7. Humorous in a "Mind of Mencia" spinoff kind of way. I can see how it didn't fly around here though. The sign isn't offensive in context because of public safety concerns (better to mark regular road crossing points than have a bunch of dead people on our hands). When used with the text on the coin/post ("not trackable", "endless supply"), it changes the context to being a somewhat pointedly offensive joke. Carlos Mencia's take on the sign was to have a midget and others try and strike the pose and ask the highway authorities if they had a similar sign for white people in Beverly Hills running across the roads. Not quite the same level of offensiveness as the geocoin mock-up of your joke. I'd let this one go.
  8. Who steamed your cinnamon bun this time?
  9. I'd just like to remind some of you that the OP is a young kid. Try and act with just a smidge of self-control when helping them sort through the issues in creation of their new website. Save the snide remarks for some other thread.
  10. The pertinent section is in the Groundspeak Terms of Use ( http://www.geocaching.com/about/termsofuse.aspx ): So, you *could* get Groundspeak permission to use the images (as that is their right if they chose to allow you to distribute the images given by the license above that takes effect upon submission to the website from the original owner). If they said yes, then you're golden for whatever terms they say yes to. Otherwise, you have to go to copyright law for your answer. Since you are not using these things for educational, research, criticism, news, or those sorts of things, you can't claim "fair use" of the image. In fact, if you plan on handing out the images in caches or otherwise, then you actually hit upon clause 4 of the Copyright law that says you can't effect the potential market or value (which you would be doing so by handing it out for free where the original author may choose to charge for it). So, if you contacted each of the original creators of the images and got their approval, you could basically be in the same situation as Groundspeak (licensed by original author for your use) and be in the clear. EDIT: Just wanted to add that personally, I usually don't mind if people want to use my images (I need to fix the site, but I used to put a lot of my nice photos online for people to look through)...BUT, I want to know each and every time they are used and want appropriate credit attached to the image.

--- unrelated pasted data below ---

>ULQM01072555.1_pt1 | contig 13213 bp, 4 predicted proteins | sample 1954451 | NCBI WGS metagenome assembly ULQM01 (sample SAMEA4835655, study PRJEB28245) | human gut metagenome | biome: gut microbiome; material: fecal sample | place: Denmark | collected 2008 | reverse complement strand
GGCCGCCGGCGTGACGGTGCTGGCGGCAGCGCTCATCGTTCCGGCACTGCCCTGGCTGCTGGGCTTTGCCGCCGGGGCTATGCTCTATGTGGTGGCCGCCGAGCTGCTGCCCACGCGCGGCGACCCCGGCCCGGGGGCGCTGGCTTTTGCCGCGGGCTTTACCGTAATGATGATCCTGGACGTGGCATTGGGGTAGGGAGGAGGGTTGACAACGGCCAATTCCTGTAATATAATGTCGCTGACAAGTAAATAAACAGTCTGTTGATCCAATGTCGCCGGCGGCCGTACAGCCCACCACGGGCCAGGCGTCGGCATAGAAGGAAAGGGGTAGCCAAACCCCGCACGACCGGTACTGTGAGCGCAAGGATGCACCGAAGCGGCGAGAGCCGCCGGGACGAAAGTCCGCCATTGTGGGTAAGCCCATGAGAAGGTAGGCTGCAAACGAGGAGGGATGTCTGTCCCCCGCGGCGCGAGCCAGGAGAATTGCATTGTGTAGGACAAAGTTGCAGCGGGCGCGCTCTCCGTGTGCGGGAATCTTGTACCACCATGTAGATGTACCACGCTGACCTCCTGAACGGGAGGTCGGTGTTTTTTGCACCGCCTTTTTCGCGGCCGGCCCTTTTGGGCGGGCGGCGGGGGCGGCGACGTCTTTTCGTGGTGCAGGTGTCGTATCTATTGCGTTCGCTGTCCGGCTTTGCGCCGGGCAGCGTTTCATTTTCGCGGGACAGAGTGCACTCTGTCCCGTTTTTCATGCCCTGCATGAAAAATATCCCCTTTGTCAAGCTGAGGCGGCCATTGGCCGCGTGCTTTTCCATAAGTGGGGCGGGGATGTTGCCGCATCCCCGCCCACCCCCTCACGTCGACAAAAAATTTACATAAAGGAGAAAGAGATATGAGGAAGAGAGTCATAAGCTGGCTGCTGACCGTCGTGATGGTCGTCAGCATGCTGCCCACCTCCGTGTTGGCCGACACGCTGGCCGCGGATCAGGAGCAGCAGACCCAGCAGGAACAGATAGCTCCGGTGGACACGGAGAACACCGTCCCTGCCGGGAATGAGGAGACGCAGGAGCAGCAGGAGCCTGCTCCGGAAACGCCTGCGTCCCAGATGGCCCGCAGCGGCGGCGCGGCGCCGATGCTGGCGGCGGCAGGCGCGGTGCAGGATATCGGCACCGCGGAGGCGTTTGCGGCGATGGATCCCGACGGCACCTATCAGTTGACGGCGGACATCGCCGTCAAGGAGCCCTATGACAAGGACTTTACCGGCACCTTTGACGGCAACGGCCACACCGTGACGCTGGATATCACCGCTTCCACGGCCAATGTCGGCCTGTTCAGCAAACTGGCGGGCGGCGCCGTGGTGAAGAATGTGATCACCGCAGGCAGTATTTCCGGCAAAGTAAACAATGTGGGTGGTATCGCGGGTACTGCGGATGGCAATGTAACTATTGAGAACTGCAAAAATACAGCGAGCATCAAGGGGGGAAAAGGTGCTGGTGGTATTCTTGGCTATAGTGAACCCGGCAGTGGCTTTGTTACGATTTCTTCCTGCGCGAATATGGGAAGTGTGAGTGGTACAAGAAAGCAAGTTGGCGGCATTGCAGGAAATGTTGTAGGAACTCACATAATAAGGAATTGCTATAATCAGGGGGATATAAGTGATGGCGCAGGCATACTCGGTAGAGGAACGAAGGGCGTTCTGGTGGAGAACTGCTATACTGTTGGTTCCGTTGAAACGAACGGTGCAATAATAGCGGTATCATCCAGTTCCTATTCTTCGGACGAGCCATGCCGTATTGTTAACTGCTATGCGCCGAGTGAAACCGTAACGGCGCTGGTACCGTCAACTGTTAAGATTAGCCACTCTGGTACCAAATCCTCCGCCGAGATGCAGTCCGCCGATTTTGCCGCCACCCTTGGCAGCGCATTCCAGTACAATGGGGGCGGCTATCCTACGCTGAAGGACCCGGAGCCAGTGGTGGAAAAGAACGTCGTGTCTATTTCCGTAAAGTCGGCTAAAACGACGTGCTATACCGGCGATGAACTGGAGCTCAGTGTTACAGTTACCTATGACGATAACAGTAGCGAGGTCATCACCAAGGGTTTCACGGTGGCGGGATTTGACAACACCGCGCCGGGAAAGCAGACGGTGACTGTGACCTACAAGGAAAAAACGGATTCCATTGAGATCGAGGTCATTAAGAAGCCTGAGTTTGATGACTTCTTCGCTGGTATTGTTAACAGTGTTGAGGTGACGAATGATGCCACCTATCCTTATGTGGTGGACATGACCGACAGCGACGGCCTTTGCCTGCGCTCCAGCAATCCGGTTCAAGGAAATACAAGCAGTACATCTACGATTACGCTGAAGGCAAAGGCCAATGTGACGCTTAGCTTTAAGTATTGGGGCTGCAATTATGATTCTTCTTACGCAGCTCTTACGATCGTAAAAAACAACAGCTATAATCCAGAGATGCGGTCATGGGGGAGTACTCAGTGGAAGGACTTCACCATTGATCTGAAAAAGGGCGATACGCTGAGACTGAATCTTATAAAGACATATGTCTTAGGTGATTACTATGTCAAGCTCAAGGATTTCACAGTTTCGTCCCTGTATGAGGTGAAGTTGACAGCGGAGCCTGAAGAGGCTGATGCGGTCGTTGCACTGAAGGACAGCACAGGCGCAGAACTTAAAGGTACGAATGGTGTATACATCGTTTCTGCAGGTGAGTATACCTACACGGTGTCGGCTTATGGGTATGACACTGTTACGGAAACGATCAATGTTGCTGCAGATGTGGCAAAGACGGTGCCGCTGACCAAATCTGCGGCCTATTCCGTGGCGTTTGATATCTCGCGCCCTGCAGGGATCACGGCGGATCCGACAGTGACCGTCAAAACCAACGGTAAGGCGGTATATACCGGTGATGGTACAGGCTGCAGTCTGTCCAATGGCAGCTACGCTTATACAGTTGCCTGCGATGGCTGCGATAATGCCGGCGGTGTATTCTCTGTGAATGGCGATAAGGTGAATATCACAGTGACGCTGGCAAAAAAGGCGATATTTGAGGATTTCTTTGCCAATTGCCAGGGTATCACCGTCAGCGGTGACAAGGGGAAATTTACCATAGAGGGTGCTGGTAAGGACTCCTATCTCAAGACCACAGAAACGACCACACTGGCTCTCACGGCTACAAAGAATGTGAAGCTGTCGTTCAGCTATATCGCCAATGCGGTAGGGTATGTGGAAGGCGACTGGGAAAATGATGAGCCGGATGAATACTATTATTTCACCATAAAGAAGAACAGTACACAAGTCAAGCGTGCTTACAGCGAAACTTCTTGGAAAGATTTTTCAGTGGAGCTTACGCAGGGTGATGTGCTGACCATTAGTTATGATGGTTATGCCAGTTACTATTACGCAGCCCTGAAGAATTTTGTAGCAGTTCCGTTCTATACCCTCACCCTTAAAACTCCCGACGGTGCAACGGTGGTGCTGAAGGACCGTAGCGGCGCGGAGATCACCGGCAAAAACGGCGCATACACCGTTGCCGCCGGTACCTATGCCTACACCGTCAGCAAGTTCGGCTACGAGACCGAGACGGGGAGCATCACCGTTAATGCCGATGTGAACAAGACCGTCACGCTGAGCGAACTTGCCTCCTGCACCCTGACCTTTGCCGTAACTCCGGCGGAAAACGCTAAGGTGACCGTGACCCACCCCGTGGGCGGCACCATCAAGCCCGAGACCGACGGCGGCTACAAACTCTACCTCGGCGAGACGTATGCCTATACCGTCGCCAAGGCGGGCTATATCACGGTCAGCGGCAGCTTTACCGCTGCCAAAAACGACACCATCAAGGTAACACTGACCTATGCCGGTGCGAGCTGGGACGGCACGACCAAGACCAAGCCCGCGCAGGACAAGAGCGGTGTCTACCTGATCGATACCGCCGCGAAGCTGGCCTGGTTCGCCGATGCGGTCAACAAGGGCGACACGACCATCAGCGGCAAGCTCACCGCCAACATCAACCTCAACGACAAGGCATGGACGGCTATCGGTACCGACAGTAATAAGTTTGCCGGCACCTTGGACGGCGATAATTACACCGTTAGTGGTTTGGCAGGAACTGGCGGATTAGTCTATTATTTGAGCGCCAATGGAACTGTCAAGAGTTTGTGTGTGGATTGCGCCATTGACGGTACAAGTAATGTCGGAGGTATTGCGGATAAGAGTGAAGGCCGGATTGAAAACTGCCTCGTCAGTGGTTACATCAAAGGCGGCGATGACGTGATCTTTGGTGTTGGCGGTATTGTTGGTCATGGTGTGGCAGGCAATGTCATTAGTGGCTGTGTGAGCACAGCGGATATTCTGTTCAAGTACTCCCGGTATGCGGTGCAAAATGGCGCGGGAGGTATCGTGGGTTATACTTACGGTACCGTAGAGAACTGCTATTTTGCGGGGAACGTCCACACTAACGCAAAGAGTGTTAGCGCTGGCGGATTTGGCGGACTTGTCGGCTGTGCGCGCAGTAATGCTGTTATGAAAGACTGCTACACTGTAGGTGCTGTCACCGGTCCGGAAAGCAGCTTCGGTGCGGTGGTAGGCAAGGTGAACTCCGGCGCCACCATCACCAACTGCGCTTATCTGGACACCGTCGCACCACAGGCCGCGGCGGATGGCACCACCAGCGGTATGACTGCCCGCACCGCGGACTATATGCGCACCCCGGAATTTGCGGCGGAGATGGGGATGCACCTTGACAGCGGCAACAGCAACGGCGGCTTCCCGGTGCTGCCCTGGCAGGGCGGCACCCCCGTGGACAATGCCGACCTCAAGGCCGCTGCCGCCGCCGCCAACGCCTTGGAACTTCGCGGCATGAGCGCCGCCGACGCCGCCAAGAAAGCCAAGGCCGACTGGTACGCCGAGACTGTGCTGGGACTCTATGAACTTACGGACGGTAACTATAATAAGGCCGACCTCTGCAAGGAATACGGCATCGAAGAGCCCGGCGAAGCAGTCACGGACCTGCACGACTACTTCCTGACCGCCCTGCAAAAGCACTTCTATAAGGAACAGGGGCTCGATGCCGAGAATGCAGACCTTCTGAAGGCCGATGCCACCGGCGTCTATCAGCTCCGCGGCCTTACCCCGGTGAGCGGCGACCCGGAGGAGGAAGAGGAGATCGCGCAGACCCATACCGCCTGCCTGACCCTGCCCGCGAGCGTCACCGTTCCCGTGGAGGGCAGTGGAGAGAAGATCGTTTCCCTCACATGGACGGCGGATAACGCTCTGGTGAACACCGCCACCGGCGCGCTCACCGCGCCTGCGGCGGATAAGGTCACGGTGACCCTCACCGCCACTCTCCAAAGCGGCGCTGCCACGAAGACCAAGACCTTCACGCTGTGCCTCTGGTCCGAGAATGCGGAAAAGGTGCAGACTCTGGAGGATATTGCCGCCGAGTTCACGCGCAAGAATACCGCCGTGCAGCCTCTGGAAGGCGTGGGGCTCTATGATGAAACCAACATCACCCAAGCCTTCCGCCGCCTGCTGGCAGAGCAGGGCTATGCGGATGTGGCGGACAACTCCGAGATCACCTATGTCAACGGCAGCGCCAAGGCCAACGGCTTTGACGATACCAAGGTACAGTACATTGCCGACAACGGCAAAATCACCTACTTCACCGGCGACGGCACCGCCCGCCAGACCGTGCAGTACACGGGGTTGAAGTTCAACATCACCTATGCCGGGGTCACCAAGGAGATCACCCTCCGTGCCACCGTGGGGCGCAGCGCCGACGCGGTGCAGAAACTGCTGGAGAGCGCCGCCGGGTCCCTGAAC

11. Assuming the e-mail is sent through the GC.com website forwarder and that it was polite and detailed on what was being asked about one of your caches...in other words perfect in every way except that it came from a "stranger" (via GC.com)... Would you open it and/or answer it? I mean, you put the cache out there with the intention of interacting with other people through your cache, cache page, log book, etc. Now, someone is asking you a question concerning said cache via your profile (which they found as a result of your cache page) and you want to act like geocachers are total strangers to you? It'd be one thing if I just mailed insertrandomnamehere@hotmail.com and expected any kind of a response, but this hobby is built on community and community members should feel a modicum of social responsibilities to each other. It's not a rule, but I'd like to think that most good community members see it as an obligation to the other members. The answer doesn't even need to be what the OP is looking for. If he wants a hint, you could tell him "you don't give hints, but good luck" and you'd fulfill that obligation to the community. Ignoring another geocacher's e-mail is rude and counterproductive to the roots of this hobby (from a general standpoint, I'm not saying this is what the OP is dealing with specifically since we can't rule out technical problems, etc).
  12. But the e-mail comes wrapped by GC.com, therefore it's not a total stranger. It's as if we all have a secret knock and the OP did the secret knock and was still ignored (if that's the case, the strange and wonderful internets has a way of confounding whether your "knock" on the door ever even reached them). I'd like to think that the majority of us are in it for some sense of community as well as finding tupperware in the woods.
  13. Briefly, if it helps clear anything up, I said "MO designation" because I was only using in lieu of the term MOC. A cache with the MO designation will have the icon and generate the audit log and restrict access based on member status. I don't think it really has any other appropriate connotation (i.e., a MO account doesn't make any sense).